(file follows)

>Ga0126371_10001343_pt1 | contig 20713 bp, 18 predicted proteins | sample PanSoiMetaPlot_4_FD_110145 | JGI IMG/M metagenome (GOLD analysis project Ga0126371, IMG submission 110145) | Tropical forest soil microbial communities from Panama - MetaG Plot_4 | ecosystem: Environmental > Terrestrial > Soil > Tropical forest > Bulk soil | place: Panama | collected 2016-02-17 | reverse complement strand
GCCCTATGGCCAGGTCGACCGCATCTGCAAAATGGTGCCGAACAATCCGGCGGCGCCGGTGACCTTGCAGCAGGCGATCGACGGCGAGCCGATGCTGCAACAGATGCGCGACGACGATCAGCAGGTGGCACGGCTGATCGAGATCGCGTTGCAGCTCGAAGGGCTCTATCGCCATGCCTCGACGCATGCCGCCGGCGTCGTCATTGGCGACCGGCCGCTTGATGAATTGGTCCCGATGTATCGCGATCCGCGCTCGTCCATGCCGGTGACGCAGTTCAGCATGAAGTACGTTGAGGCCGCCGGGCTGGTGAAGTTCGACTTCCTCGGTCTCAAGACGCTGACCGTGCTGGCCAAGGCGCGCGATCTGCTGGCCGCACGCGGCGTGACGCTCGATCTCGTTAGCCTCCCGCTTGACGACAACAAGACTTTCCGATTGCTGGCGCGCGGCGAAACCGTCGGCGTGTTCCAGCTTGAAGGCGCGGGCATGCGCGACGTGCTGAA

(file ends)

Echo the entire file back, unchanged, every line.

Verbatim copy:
>Ga0126371_10001343_pt1 | contig 20713 bp, 18 predicted proteins | sample PanSoiMetaPlot_4_FD_110145 | JGI IMG/M metagenome (GOLD analysis project Ga0126371, IMG submission 110145) | Tropical forest soil microbial communities from Panama - MetaG Plot_4 | ecosystem: Environmental > Terrestrial > Soil > Tropical forest > Bulk soil | place: Panama | collected 2016-02-17 | reverse complement strand
GCCCTATGGCCAGGTCGACCGCATCTGCAAAATGGTGCCGAACAATCCGGCGGCGCCGGTGACCTTGCAGCAGGCGATCGACGGCGAGCCGATGCTGCAACAGATGCGCGACGACGATCAGCAGGTGGCACGGCTGATCGAGATCGCGTTGCAGCTCGAAGGGCTCTATCGCCATGCCTCGACGCATGCCGCCGGCGTCGTCATTGGCGACCGGCCGCTTGATGAATTGGTCCCGATGTATCGCGATCCGCGCTCGTCCATGCCGGTGACGCAGTTCAGCATGAAGTACGTTGAGGCCGCCGGGCTGGTGAAGTTCGACTTCCTCGGTCTCAAGACGCTGACCGTGCTGGCCAAGGCGCGCGATCTGCTGGCCGCACGCGGCGTGACGCTCGATCTCGTTAGCCTCCCGCTTGACGACAACAAGACTTTCCGATTGCTGGCGCGCGGCGAAACCGTCGGCGTGTTCCAGCTTGAAGGCGCGGGCATGCGCGACGTGCTGAA